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Why one clinician prefers using this self-adhesive resin cement over others.
Dr. John Weston, DDS, FAACD, has been practicing for nearly three decades and for a little more than half of that time, he has been using RelyX™ Unicem 2 Self-Adhesive Resin Cement from 3M. As an early adopter, he recalls when it came in a capsule that you mixed in an amalgamator. While the delivery system has changed over the years, Dr. Weston says the need for an adhesive to hold full-coverage crowns and work in areas with short vertical height of preparations hasn’t.
“Previous to Unicem 2, in my experience, you had to use adhesive techniques, usually etching and then placing adhesives by treating the surfaces of both the crown and the tooth. What Unicem 2 did was eliminate the need for those steps and give you the adhesive qualities with just a single step,” he says.
Unicem 2’s elimination of surface preparations and multiple steps streamlined and simplified the process for Dr. Weston. It also created a more predictable outcome. Dr. Weston says he likes how using Unicem 2 helps to avoid mistakes.
“There are fewer chances of doing something wrong, missing a step or not doing a step exactly right. This is important for the assistants and doctors as well,” he says.
One of the reasons dentists utilize adhesive dentistry is to properly seal the tooth and avoid sensitivity for patients. Dr. Weston explains that Unicem 2 is an adhesive cement with good sealing properties, which leads to excellent patient response.
“I don’t think the patient cares what kind of cement you use; they just want it to be easy, comfortable and have no sensitivity in their tooth,” Dr. Weston says.
Dr. Weston knows a common problem with cements is that they can be difficult and time-consuming to clean up. Early on, his practice experienced challenges cleaning up Unicem 2. Now, he uses the Elipar™ Curing Light’s one-second tack feature to initiate the cure on the excess cement on buccal and lingual, enabling him to “pop it right off.” However, he recommends curing for no longer than one second.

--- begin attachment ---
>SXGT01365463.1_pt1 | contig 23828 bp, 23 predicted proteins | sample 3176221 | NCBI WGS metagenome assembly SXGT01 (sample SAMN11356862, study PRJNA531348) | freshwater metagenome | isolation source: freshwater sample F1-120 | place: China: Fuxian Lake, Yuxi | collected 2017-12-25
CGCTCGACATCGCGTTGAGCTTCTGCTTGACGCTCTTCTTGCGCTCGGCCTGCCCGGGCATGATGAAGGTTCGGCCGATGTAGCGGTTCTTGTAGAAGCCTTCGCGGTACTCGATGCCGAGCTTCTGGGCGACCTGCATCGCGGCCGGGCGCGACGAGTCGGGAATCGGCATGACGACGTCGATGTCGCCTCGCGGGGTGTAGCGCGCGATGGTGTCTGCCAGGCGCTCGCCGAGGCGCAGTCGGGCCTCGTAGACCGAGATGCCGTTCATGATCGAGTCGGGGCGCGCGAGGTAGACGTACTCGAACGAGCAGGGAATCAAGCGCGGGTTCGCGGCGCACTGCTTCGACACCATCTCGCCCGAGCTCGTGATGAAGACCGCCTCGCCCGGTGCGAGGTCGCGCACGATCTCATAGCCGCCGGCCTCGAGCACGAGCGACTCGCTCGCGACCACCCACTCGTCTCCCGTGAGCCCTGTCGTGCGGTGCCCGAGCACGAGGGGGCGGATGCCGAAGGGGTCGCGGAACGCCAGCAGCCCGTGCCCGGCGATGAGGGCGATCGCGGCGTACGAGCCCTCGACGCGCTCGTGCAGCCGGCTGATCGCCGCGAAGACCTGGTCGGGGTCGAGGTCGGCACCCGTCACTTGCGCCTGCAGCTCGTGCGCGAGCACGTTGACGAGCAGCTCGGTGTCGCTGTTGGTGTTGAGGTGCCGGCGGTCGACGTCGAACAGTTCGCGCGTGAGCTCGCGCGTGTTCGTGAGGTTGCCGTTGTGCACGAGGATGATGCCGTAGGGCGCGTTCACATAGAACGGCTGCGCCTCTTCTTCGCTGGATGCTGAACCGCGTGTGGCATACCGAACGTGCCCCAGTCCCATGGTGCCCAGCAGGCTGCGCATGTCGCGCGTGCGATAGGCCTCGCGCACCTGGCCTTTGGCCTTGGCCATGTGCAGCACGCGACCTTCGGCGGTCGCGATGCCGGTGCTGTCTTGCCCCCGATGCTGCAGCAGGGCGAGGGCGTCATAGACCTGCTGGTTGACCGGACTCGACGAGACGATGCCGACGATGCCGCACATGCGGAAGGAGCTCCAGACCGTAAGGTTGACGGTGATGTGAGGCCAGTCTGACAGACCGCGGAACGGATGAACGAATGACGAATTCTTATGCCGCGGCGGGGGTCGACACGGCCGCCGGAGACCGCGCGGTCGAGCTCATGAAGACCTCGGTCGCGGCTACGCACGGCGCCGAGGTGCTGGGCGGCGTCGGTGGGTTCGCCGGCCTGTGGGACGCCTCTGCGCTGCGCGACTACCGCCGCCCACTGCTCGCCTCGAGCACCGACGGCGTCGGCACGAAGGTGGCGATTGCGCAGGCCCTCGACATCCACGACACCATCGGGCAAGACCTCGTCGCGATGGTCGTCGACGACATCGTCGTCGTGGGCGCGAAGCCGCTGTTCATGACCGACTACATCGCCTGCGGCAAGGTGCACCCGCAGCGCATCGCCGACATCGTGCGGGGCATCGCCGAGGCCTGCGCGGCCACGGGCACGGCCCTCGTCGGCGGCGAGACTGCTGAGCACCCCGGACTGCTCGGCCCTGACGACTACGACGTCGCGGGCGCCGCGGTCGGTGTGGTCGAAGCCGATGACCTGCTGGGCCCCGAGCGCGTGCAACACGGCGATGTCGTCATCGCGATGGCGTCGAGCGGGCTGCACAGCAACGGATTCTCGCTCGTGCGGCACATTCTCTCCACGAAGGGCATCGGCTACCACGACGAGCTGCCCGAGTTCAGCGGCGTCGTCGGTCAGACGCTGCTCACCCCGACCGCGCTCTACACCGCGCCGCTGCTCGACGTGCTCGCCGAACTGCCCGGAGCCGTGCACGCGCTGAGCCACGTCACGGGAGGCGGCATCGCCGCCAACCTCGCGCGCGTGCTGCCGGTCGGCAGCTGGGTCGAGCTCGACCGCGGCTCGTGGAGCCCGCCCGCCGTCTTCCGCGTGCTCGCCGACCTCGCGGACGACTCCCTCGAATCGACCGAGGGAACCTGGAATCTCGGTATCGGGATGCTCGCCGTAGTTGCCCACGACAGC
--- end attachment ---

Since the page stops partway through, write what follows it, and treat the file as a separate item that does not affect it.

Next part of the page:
“Don’t over cure it. If you spot tack longer and accidentally cure for five or 10 seconds, it’s going to be very difficult to remove,” he explains. “Also, if using a self-cure technique, don’t start cleaning it before it’s starting to set because that can be messy. I hear about people blowing air through the proximal contacts and then it sprays everywhere. It can be a real mess.”
Once you have removed the excess, Dr. Weston says to cure for another 20 seconds on buccal and lingual for the final cure or, if time allows, let it completely self-cure for five minutes.
Another common concern about self-adhesive cements is that they are not as strong as fourth- or fifth-generation bonding agents with multi-step systems. While that is true, Dr. Weston says that isn’t a fair comparison. No self-adhesive resin cement will have the same bond strength as those products by the nature of their one-step procedure. However, when comparing Unicem 2 to a traditional cement or to a resin-modified glass ionomer cement for full-coverage crowns or in areas where you have a short vertical height for preparations, Unicem 2 has superior advantages.
“That’s why people get confused and say, ‘It doesn’t have great adhesion.’ Well, it does compared to other one-step cements. You have to qualify what you are comparing it to,” he says. “The bond strengths are plenty reliable to the situations we are using it for, which is typically full-coverage crowns. We would not use this cement for ceramic veneers however.”
Dr. Weston also addresses the discussion regarding Unicem 2’s lack of fluoride release, a feature found in resin-modified glass ionomer cements. He asserts that a well-fitting restoration with a proper seal doesn’t need to rely on fluoride release. Moreover, research shows that resin-modified glass ionomer cements release very little fluoride at the margin. As a result, Dr. Weston believes the benefits of working with Unicem 2 outweigh any advantages resulting from fluoride release, especially in cases where you have short vertical height preparations.
“If you have a crown that has a short vertical height, you likely would not use a resin-modified glass ionomer because it’s not strong enough. Now, you find yourself using a different cement that the doctor and assistant are not as familiar with,” he explains. “Unicem 2 allows you to use one cement for everything and have the adhesion you need for the very short vertical height preparations that traditional cements don’t offer.”
Dr. Weston appreciates the fact that using Unicem 2 for all full-coverage restorations, whether they are metal, pressed-ceramics or zirconia, means they only need to order one material. They don’t have multiple materials in the drawer, resulting in a streamlined chairside process for the dental staff.
“They know what to put out when we have the full-coverage crowns,” he says. “We can deliver crowns efficiently, fast and predictably. And we have reliability. You don’t have to worry about things coming off or failures. It solves a lot of problems for us.”